It is not necessary because both the text and the legislative history of the Bankruptcy Code support a contrary result. It is not just because nothing more than a misguided interest in adherence to obsolete judge-made rules is at stake. I shall comment first on the laws enacted by Congress and then on the rules that the Court itself has ordained.
The text of § 106 is straightforward. Because the case does not involve either a counterclaim or an offset, subsections (a) and (b) are not applicable. Subsection (c) provides:
The United States is a "governmental unit,"
The legislative history unambiguously demonstrates that Congress intended the statute to be read literally. The immediate purpose of § 106(c) was to enable the bankruptcy court to determine the amount and the dischargeability of the debtor's tax liabilities, but the sponsors of the amendment clearly stated that it covered "other matters as well," specifically including the avoidance of preferential transfers. 124 Cong. Rec. 32394 (1978) (statement of Rep. Edwards); id., at 33993 (statement of Sen. DeConcini).
The Court evades this conclusion by hypothesizing "plausible" alternative constructions of the statute,
Despite its ancient lineage, the doctrine of sovereign immunity is nothing but a judge-made rule that is sometimes favored
Time after time Congress has taken action to ameliorate the hardship of the doctrine. A half century ago this Court observed:
In the bankruptcy context, the Court has noted that there is no reason why the Federal Government should be treated
If these comments by the experts who played a major role in formulating the policies embodied in the Bankruptcy Code are sound—as I believe they are—one must ask what valid reason supports a construction of the waiver in § 106(c) that is so "strict" that the Court will not even examine its legislative history.
Surely the interest in requiring the Congress to draft its legislation with greater clarity or precision does not justify a refusal to make a good-faith effort to ascertain the actual meaning of the message it tried to convey in a statutory provision that is already on the books. The Court's stubborn insistence on "clear statements" burdens the Congress with unnecessary reenactment of provisions that were already plain enough when read literally.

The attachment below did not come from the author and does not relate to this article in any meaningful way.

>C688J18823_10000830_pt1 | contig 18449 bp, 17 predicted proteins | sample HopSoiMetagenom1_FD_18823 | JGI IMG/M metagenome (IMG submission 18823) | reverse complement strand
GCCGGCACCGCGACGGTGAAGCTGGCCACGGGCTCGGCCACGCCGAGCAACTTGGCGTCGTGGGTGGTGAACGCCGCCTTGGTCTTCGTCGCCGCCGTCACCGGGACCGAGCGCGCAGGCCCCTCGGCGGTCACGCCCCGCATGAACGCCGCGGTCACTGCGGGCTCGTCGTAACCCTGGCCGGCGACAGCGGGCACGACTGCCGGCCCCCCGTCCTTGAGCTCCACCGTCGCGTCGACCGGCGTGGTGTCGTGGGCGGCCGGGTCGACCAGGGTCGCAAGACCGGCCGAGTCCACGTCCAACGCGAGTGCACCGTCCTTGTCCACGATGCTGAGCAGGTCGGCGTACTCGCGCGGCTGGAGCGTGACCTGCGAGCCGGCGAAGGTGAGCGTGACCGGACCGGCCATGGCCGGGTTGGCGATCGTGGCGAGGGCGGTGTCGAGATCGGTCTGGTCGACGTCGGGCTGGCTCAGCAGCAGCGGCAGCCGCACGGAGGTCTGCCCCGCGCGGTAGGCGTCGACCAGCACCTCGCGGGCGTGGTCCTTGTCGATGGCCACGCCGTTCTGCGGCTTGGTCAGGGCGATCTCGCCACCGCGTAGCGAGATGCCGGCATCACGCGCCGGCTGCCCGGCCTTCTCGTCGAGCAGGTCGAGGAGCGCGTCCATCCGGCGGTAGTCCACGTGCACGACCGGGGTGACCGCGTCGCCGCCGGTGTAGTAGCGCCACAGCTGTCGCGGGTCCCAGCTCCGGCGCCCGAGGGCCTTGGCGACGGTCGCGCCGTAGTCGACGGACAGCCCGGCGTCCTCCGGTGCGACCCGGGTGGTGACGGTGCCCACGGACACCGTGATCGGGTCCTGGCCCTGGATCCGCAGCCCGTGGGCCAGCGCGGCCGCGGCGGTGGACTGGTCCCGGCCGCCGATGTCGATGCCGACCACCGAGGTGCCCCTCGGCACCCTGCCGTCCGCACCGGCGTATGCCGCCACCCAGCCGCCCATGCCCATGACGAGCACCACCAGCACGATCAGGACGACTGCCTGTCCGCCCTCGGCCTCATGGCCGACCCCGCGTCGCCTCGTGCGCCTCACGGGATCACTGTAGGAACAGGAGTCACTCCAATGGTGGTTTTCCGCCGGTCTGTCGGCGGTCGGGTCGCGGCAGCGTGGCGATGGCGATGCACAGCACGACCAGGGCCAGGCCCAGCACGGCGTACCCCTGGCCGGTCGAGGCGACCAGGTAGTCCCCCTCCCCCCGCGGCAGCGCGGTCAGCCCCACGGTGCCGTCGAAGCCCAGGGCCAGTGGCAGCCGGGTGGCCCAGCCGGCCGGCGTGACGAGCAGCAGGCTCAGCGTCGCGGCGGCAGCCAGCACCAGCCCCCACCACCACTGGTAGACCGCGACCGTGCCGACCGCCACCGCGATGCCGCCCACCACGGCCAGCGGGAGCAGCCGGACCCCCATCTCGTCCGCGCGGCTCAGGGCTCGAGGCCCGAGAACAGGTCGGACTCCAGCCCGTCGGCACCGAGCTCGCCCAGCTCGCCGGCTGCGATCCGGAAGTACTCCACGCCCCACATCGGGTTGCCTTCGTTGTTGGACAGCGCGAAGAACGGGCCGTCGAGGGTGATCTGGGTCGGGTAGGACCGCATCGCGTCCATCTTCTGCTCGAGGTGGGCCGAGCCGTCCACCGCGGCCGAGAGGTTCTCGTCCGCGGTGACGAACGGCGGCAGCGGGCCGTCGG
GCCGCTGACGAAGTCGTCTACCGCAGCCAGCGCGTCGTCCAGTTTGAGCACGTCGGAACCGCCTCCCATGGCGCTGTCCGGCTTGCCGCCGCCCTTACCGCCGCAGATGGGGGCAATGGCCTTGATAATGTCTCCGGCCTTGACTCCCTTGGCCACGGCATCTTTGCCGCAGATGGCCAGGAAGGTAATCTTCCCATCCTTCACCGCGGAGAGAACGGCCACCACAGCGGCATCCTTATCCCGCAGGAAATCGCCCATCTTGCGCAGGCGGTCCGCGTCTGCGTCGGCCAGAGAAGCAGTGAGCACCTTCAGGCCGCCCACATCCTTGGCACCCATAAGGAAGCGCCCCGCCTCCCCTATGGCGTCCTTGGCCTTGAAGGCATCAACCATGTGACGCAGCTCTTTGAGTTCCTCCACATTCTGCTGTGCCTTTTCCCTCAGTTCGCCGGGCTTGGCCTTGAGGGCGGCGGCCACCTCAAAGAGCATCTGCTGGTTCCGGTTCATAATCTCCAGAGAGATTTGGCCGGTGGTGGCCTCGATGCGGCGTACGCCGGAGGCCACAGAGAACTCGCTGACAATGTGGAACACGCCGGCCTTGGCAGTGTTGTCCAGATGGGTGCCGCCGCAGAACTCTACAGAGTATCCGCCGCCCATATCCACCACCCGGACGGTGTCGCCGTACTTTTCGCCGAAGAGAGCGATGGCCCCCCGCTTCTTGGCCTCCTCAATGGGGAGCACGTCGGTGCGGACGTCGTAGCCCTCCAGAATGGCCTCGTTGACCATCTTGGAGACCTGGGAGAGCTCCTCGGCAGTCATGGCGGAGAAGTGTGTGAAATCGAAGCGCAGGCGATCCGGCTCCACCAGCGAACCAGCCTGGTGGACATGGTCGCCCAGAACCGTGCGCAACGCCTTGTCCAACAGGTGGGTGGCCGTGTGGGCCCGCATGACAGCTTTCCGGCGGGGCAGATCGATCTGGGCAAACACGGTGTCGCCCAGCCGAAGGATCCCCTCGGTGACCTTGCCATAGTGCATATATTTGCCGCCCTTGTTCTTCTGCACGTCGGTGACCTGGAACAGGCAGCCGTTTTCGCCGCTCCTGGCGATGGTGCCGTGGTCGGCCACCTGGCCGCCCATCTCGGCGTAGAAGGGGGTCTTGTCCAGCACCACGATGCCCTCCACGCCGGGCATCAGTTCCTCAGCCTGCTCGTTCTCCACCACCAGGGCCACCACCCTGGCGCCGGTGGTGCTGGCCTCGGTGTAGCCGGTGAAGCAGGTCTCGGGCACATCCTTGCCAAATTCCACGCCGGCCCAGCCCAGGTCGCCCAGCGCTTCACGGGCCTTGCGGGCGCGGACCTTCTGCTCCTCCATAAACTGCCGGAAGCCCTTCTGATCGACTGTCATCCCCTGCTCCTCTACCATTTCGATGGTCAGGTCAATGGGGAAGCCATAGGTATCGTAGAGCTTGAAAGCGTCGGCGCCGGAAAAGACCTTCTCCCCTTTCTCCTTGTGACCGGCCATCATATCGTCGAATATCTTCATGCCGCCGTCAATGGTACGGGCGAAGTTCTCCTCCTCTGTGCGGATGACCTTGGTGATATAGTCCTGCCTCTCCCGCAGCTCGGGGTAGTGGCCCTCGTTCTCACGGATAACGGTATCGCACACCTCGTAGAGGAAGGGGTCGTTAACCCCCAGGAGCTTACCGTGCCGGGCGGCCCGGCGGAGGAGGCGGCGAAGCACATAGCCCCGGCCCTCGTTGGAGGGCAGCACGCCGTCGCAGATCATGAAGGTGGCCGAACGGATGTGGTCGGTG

The fact that Congress has ample power to correct the Court's unfortunate error does not justify this refusal to obey its command. I respectfully dissent.
"(a) Except as otherwise provided in this section, to the extent that a transfer is avoided under section 544, 545, 547, 548, 549, 553(b), or 724(a) of this title, the trustee may recover, for the benefit of the estate, the property transferred, or, if the court so orders, the value of such property, from—
"(1) the initial transferee of such transfer or the entity for whose benefit such transfer was made; or
"(2) any immediate or mediate transferee of such initial transferee."
Recognizing the lack of current justification for and the inequities caused by this judicially created doctrine, several state courts have abrogated or limited the immunity of state and local governments. See Note, Rethinking Sovereign Immunity after Bivens, 57 N. Y. U. L. Rev. 597, 603, and n. 26 (1982) (collecting cases).
"We see no reason why a different result should obtain when the IRS is the creditor. The Service is bound by § 542(a) to the same extent as any other secured creditor. The Bankruptcy Code expressly states that the term `entity,' used in § 542(a), includes a governmental unit. § 101(14).
See Tr. of Oral Arg. 16. Moreover, Congress carefully considered the effect of the new Bankruptcy Code on tax collection, see generally S. Rep. No. 95-1106 (1978) (Report of Senate Finance Committee), and decided to provide protection to tax collectors, such as the IRS, through grants of enhanced priorities for unsecured tax claims, § 507(a)(6), and by the nondischarge of tax liabilities, § 523(a)(1). S. Rep. No. 95-989, pp. 14-15 (1978). Tax collectors also enjoy the generally applicable right under § 363(e) to adequate protection for property subject to their liens. Nothing in the Bankruptcy Code or its legislative history indicates that Congress intended a special exception for the tax collector in the form of an exclusion from the estate of property seized to satisfy a tax lien." Ibid.
"In Dellmuth v. Muth, [491 U.S. 223 (1989),] the Court held that the Education of the Handicapped Act (EHA) of 1975 did not abrogate state immunity. The Court reached this result even though the law imposed substantive obligations directly on the states, included the states in its jurisdictional grant, and included legislative discussion assuming that the states could be sued. After the Supreme Court changed the clear statement rule in 1985, Congress responded in 1986 with a broad textual abrogation of state immunity for statutes protecting the disabled. Yet in Dellmuth, the Court held not only that the EHA did not meet the more stringent test for abrogation, but that the 1986 statute made clear Congress' `intent' not to abrogate state immunity in lawsuits filed before 1986. Congress overrode Dellmuth in 1990. That Congress had to pass the same statute three times to achieve its original goal is quite striking." Eskridge, Overriding Supreme Court Statutory Interpretation Decisions, 101 Yale L. J. 331, 409-410 (1991) (footnotes omitted).